COVID-19 Testing Sites Continue to See Increased Demand on New Year's Eve

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Some COVID-19 testing sites that would otherwise be closed for New Year’s Eve opened up Friday to meet the increased demand.

One of those sites that remained open Friday is the TEXRail North Side Station in Fort Worth. Brian Tezeno, code compliance officer with the city of Fort Worth, said the site saw at least 500 people by the time it closed at 5 p.m.

“With community demand and need, we opened it today,” Tezeno said. “About two weeks ago, we were doing double-digit numbers and it’s been triple digits ever since Christmas break.”

The site in Fort Worth is not the only place that has seen an increase in demand. Alyssa McElya, chief operations officer at the Neighborhood Medical Center in Dallas, said they began to see more people in need of tests about 10 days ago.

“We actually broke our record from last year to this year. Last year, the record was 940 in one day. This year, we hit 1,058 in one day. It’s all due to Omicron. It’s just crazy,” McElya said Friday. “It’s people that are concerned about their loved ones and they’re doing something. It’s people who are actually symptomatic and want to know if they have or not. It’s someone who has been exposed, and they’re kind of freaking out.”

McElya said they broke the record on Wednesday when the wait time for a test was about two hours from the time someone arrived at their site to when they were finished. With three staff members out sick with COVID-19, she said they have been even more short-staffed than usual and the wait time Friday was around four hours.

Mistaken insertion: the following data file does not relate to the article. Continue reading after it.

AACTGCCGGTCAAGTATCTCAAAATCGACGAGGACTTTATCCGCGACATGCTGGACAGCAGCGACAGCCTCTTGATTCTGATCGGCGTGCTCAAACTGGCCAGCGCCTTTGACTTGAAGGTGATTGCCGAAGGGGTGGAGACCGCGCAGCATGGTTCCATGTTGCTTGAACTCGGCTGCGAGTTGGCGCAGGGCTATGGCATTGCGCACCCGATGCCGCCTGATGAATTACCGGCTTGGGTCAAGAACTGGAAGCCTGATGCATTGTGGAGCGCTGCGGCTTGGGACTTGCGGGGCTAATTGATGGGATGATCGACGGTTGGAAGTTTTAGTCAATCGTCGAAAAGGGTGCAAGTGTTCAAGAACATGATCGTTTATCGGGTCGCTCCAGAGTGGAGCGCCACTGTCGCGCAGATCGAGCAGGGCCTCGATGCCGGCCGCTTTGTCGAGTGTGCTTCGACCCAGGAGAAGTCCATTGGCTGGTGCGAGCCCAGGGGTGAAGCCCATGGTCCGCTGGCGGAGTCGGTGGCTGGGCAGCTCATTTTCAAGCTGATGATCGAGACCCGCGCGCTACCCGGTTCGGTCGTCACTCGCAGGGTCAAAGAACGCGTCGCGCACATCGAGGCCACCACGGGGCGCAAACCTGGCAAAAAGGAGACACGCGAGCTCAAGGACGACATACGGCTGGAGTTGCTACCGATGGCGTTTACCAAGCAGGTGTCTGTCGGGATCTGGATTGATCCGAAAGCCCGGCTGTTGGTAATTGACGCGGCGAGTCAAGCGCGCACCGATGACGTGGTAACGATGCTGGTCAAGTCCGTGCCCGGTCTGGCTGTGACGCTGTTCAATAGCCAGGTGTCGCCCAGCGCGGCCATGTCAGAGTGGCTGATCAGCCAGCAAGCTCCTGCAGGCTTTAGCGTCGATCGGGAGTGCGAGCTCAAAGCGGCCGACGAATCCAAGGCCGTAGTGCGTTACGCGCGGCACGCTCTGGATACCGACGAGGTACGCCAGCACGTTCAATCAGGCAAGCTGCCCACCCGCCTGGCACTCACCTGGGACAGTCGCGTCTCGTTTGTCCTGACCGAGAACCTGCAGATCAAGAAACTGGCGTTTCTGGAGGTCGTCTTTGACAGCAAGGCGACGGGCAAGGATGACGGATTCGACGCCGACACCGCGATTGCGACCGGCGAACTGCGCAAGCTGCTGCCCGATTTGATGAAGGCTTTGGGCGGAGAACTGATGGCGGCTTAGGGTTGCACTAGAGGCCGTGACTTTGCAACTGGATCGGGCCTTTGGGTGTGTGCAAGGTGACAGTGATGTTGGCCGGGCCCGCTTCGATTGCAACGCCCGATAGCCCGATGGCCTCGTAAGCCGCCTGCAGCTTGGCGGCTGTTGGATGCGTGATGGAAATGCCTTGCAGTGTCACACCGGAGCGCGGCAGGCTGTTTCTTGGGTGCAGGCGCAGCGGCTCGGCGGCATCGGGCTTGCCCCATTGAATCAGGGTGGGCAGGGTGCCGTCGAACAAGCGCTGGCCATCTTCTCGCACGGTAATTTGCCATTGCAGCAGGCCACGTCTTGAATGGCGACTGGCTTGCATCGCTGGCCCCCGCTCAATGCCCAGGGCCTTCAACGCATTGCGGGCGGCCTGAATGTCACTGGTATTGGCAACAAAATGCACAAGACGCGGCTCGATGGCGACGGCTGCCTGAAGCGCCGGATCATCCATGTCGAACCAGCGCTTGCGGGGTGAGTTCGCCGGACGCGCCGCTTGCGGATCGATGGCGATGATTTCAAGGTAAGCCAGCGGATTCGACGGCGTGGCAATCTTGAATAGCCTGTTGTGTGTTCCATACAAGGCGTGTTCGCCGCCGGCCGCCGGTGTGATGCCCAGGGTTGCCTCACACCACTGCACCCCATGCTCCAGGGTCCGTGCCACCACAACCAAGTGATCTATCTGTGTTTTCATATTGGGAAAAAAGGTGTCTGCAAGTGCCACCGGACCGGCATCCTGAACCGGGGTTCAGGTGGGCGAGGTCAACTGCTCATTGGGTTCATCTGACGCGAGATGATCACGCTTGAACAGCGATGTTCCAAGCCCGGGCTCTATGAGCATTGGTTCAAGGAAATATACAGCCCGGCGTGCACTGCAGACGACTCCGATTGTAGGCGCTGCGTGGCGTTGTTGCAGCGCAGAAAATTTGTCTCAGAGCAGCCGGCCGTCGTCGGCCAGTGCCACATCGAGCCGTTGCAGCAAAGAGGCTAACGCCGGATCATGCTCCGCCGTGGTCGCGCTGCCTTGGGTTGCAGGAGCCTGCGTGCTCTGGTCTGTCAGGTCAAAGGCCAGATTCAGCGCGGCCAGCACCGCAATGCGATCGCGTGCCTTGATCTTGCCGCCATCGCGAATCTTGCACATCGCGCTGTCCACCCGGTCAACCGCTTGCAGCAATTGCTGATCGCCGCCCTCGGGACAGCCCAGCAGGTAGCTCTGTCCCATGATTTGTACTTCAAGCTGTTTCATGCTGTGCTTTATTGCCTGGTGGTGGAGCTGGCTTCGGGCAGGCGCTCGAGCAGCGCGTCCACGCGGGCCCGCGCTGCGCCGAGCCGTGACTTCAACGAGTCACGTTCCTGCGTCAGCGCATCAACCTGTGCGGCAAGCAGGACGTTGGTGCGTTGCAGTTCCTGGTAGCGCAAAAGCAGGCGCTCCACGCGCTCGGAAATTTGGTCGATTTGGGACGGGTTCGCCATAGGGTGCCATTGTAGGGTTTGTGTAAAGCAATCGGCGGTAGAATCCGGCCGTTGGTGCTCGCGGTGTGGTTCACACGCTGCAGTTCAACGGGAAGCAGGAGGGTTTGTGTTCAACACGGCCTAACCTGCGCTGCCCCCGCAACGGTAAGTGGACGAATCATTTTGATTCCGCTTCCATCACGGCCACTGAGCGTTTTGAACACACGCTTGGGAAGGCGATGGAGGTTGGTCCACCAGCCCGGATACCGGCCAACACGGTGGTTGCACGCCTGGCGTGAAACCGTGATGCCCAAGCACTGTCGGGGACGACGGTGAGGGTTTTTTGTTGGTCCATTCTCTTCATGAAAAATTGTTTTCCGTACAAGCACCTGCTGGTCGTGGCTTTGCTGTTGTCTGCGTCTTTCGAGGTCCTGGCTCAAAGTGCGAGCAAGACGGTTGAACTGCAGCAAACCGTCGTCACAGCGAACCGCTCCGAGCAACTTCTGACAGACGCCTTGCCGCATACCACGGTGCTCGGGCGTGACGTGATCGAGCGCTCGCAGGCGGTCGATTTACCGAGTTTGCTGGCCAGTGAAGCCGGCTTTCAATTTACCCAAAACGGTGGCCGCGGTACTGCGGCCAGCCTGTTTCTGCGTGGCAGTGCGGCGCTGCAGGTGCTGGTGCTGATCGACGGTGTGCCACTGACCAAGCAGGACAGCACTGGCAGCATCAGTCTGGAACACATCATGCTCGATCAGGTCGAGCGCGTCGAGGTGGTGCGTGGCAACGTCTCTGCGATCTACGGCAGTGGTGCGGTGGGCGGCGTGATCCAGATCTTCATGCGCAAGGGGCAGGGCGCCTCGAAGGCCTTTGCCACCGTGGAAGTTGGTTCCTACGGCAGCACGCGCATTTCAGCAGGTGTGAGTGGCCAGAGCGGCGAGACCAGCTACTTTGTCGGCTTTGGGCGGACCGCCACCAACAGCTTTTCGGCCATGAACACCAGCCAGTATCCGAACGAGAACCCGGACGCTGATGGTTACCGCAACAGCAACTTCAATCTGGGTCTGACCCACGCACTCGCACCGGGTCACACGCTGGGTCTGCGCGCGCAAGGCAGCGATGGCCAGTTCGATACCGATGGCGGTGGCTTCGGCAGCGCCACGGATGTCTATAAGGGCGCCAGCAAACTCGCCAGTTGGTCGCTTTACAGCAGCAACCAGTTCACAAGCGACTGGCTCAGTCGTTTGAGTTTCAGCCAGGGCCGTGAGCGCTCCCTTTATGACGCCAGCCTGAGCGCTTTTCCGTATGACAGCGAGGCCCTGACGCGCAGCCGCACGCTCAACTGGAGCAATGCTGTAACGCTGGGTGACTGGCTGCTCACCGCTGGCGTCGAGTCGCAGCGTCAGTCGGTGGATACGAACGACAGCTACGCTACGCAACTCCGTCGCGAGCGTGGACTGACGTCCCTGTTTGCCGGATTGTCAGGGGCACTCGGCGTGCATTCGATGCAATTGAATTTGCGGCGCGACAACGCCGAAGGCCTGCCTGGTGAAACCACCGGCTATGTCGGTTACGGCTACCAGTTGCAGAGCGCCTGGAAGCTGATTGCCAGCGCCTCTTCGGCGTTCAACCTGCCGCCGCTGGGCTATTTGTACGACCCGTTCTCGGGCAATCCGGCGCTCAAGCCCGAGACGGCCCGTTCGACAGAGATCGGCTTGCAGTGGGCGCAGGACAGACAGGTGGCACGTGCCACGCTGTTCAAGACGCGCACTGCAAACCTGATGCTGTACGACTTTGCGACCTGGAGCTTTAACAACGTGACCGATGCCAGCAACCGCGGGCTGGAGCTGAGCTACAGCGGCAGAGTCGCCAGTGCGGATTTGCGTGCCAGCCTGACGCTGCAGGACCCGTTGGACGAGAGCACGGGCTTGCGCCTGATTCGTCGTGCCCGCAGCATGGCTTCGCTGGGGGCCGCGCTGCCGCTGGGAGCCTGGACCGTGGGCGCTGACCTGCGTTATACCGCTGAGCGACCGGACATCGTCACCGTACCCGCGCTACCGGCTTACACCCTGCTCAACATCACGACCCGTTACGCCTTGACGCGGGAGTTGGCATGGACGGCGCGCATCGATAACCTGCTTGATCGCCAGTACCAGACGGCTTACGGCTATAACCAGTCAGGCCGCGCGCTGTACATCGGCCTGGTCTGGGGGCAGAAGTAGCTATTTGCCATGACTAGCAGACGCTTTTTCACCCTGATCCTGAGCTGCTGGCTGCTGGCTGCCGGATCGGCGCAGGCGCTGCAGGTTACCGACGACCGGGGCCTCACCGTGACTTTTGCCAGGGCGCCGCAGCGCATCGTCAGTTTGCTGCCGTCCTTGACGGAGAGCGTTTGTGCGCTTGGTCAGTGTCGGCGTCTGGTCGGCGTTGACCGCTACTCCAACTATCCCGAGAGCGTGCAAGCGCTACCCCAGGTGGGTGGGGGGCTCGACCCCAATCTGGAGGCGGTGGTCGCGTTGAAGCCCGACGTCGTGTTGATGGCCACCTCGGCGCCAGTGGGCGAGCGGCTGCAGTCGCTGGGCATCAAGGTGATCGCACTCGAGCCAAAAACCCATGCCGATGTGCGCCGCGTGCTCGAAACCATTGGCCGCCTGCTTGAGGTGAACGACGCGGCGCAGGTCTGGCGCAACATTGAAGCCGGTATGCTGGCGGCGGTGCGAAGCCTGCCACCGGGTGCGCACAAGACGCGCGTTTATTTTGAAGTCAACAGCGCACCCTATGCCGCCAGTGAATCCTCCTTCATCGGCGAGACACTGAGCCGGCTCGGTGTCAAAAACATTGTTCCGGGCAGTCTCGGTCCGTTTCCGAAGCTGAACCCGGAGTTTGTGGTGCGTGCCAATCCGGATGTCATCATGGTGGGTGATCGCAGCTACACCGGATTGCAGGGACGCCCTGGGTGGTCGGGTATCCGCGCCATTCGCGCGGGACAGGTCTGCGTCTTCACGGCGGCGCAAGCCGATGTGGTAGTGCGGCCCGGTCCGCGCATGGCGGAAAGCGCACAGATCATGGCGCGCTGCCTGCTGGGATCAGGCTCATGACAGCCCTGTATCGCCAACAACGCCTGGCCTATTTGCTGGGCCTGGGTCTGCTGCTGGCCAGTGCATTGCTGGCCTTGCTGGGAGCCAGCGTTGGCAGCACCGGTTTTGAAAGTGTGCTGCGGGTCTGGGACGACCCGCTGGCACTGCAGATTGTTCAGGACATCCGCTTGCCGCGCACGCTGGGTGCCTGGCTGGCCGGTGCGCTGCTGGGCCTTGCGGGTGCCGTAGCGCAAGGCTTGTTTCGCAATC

“I got here at 4:30 this morning just to try to get things started to get ahead of things,” she said.

On Friday, Gov. Greg Abbott announced the state has requested resources for federally-supported testing locations, medical personnel, and additional federal allocations of monoclonal antibodies. Regarding testing locations specifically, Texas has requested support for the following counties based on current COVID-19 metrics, including positivity rate and hospitalizations: Bexar, Cameron, Dallas, Harris, Hidalgo and Tarrant.

"Detecting COVID-19 and preventing COVID-related hospitalizations are critical to our fight against this virus," Gov. Abbott said in a prepared statement. "While the Biden administration has cut supplies of monoclonal antibody treatments and testing kits when they are needed most, the State of Texas is urging the federal government to step up in this fight and provide the resources necessary to help protect Texans. Testing sites, additional medical staff, and continued shipments of therapeutics from the federal government will help us continue to save lives and mitigate the spread of COVID-19." 

Across North Texas, the DFW Hospital Council is reporting an increase in the number of hospitalized patients sick with COVID-19.

“We’re up to 1,834 which is really the highest we’ve been in about 85 days,” council president Stephen Love said. “I had a meeting with our chief medical officers late last night. They said the majority of the patients are not vaccinated.”

Asked about the request from Gov. Abbott, Love said he was glad the state ask for more testing sites and resources.

“We think that’s very important. We certainly respect the fact that he’s asked for more medical personnel,” Love said. “In previous surges, the state has done a wonderful job in trying to get us supplemental staff. We certainly want to get as many monoclonal antibodies as possible. Putting the politics aside, we like what he’s asked for and we hope we can achieve those goals.”

Medical providers said they expect the increased demand in testing to continue for weeks. Those running sites said Friday they are ready to meet the demand, but they are asking for patience.

“Come with a full tank of gas. Come with something to entertain yourself and just be patient with us. We’re doing the best we can,” McElya said.

For information on where to get tested, click here.

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